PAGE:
Tuesday, December 27, 2016

A better mouse trap

We have mice. I think every country place does.

I don't like to kill things. I'll kill to eat (vegetables and fish) and to protect my people (including my pets), and maybe to protect innocent children and strangers. Not sure about that last one.

But I can't live with flies or mice. Period. So I kill them.

Now, C. is a Buddhist, and not killing things is practically a religion with her. (snort) She'll swat flies, but mice must be captured and released.

We could get a cat, but then we'd have a blind dachshund (or a dead cat). And I wonder about the ethics of keeping a cat to do my killing.

We use the live traps, and while it mostly works, there is an occasional wise mouse that learns to get out of the trap, and teaches all the other mice. Then you have to wait for a generation or two and start again. Or sometimes I forget to take the trapped mouse away and release it, or feed and water it, so it dies a horrible death. That's not my intention.

Sometimes when we get overrun with the damn creatures, digging dirt out of the houseplant pots, eating wiring in the stereo, crapping in the silverware drawer, C. will cave and let me set real traps.

We've used the snap traps, but sometimes they just maim the poor guy, and C. is horrified. Once she set a snap trap, and came back to find the trap triggered, but no mouse. Just a little eyeball.

I imagine a crowd of our crippled mice – eyepatches, crutches, missing limbs...

So when my friend Terry mentioned the new electronic traps that instantly electrocute the mouse, I was interested. If they won't stay outside, they have to be terminated – and a quick, humane method is what I want. No maiming, please.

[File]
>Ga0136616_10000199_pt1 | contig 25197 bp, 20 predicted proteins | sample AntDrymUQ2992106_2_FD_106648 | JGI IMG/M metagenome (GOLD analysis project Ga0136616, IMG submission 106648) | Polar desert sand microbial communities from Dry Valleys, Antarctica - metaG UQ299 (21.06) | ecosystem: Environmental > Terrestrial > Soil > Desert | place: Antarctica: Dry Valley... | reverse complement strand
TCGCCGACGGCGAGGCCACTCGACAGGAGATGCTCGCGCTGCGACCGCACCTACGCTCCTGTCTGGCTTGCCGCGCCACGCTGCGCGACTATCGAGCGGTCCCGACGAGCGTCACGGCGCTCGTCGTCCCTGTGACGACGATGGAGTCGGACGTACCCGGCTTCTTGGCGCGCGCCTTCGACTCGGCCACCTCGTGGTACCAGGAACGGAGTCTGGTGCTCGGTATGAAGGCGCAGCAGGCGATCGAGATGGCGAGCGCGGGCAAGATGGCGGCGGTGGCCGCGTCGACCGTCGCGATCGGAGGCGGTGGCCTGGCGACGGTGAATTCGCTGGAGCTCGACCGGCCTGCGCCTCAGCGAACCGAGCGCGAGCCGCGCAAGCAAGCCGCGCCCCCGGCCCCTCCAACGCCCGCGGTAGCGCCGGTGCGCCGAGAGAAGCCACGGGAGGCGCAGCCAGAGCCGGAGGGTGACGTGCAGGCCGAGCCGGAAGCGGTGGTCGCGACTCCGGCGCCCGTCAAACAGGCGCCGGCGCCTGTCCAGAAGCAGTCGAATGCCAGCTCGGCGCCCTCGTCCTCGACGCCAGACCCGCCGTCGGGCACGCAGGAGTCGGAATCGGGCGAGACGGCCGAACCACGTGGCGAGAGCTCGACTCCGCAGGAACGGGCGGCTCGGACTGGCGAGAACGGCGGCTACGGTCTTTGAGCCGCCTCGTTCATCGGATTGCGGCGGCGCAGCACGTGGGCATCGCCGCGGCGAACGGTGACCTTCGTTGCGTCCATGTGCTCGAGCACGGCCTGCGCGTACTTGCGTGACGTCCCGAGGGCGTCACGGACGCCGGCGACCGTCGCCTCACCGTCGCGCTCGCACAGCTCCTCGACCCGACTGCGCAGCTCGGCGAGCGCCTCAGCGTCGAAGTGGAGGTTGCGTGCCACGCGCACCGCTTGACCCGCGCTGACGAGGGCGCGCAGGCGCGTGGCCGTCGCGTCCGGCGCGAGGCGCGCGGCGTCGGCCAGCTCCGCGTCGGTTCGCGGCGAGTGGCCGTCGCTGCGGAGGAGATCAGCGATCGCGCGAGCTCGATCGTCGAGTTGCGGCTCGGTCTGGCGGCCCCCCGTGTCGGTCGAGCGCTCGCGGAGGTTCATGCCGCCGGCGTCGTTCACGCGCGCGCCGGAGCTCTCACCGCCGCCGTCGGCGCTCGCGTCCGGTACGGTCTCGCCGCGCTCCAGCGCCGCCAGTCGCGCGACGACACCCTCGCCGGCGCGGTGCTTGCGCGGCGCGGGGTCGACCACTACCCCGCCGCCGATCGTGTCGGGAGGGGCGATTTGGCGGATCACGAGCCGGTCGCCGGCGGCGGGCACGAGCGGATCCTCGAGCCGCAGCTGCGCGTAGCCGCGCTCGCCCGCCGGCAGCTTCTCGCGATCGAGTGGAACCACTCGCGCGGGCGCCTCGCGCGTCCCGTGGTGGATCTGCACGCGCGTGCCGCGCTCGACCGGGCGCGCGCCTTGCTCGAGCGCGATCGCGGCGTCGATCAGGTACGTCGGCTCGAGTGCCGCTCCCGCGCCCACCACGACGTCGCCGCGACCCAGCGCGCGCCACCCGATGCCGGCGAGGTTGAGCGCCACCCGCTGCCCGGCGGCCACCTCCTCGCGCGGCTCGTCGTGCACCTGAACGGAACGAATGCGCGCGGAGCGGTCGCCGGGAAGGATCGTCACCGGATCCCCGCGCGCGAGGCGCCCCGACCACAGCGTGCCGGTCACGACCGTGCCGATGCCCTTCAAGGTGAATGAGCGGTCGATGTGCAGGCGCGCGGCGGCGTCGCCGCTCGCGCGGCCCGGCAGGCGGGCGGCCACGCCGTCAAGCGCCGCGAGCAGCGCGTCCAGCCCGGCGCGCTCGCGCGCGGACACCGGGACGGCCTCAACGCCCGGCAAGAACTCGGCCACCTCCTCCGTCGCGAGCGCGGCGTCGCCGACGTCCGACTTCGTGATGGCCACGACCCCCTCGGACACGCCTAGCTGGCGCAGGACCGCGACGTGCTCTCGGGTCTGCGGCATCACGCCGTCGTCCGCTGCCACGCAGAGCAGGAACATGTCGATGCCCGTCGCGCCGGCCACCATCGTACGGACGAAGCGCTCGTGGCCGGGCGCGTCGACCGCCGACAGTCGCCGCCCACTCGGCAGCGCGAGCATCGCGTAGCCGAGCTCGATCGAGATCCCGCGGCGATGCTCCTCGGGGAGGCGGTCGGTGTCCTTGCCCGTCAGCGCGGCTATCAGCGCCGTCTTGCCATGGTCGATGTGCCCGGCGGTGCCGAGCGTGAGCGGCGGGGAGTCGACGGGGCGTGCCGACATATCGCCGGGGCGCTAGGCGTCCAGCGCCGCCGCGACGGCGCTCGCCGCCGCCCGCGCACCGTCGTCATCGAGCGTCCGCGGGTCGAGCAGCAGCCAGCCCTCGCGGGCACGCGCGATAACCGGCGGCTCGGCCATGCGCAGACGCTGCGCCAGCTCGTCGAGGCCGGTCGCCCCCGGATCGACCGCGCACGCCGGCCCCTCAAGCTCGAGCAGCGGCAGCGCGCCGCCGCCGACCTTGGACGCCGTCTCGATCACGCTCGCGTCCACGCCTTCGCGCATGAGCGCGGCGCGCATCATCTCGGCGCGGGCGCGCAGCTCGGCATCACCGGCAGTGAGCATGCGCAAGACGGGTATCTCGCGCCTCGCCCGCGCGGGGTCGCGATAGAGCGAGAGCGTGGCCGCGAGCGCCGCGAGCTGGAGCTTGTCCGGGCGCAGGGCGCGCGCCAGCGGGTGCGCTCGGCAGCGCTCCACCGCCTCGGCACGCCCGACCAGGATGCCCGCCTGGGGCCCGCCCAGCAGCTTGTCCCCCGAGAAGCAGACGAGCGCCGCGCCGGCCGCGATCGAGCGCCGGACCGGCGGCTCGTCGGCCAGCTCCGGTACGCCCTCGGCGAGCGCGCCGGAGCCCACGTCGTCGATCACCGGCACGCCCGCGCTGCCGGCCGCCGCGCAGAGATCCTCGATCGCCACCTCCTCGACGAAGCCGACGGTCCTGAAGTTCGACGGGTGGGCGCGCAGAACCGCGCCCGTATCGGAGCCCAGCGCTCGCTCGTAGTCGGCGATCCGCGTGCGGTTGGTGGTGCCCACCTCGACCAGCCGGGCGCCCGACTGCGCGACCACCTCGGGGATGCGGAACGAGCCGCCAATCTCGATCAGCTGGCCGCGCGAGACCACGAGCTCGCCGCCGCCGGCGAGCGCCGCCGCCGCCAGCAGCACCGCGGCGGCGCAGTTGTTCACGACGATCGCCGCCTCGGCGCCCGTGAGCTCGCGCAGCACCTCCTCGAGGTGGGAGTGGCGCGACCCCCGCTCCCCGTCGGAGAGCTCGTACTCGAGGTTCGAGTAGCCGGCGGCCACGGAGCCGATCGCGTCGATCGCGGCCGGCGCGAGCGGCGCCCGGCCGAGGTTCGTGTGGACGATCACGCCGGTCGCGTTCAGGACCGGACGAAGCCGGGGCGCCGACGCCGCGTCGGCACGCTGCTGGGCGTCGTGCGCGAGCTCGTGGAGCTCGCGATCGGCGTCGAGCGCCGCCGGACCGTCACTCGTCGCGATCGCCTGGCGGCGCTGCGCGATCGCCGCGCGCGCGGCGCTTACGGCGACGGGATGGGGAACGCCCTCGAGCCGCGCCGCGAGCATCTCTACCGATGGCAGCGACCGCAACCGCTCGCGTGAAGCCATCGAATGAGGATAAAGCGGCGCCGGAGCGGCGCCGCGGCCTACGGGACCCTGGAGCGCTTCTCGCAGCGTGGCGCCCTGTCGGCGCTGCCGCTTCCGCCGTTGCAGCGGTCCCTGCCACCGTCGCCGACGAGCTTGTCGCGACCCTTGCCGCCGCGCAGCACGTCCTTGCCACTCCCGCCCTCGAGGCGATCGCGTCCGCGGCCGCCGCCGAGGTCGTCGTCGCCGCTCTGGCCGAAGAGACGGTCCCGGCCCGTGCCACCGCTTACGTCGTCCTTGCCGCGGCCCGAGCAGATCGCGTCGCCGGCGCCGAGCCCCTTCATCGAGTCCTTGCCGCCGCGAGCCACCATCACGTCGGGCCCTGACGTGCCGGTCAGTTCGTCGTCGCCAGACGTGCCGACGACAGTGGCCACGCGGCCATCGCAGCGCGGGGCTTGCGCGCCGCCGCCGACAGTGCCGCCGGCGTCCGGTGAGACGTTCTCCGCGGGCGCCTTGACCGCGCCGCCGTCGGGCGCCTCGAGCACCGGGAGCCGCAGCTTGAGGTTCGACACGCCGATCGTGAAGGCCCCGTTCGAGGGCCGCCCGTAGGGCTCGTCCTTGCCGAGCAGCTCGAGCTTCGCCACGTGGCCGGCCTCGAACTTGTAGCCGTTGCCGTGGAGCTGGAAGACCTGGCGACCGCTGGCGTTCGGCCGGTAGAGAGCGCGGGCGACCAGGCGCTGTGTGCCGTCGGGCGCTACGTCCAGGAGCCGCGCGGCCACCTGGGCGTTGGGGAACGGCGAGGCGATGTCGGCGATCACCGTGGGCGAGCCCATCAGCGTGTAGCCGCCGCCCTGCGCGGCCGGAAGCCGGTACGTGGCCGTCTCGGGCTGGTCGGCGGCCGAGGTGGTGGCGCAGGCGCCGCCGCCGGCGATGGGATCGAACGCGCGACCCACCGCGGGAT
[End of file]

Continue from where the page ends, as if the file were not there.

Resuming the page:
So I read a bunch of online reviews of the Victor electronic mousetrap, and plunked down $20 for it at the local BiMart. It takes four AA batteries (not included), and it is excellent.

You smear a tiny amount of peanut butter on the back wall, close it, flip the switch, wait for the green light, then place it along some mouse highway. When the red light blinks, you have a dead mouse. Lift the lid (you don't even have to look), dump the mouse out in the snow for the owls (or down the toilet), swab the metal plates with a Q-tip and alcohol if they look dirty, and reset. I've caught and killed – cleanly and quickly – four mice in 24 hours.

C. is uncomfortable, but as long as I do the trapping and disposal and don't talk about it, she'll live with it.


  1. I have this same problem, a husband that does not want to kill anything, but mice that must die.
    I will be back buying one of these asap. If you have to kill, it seems the most humane.


  2. Hi Vonne - Yes, it really seems to happen quickly, and there's no struggle or squeaking. I notice the trap will occasionally flash red when I set it down. I must be too rough. I just turn it off and on again and it seems fine.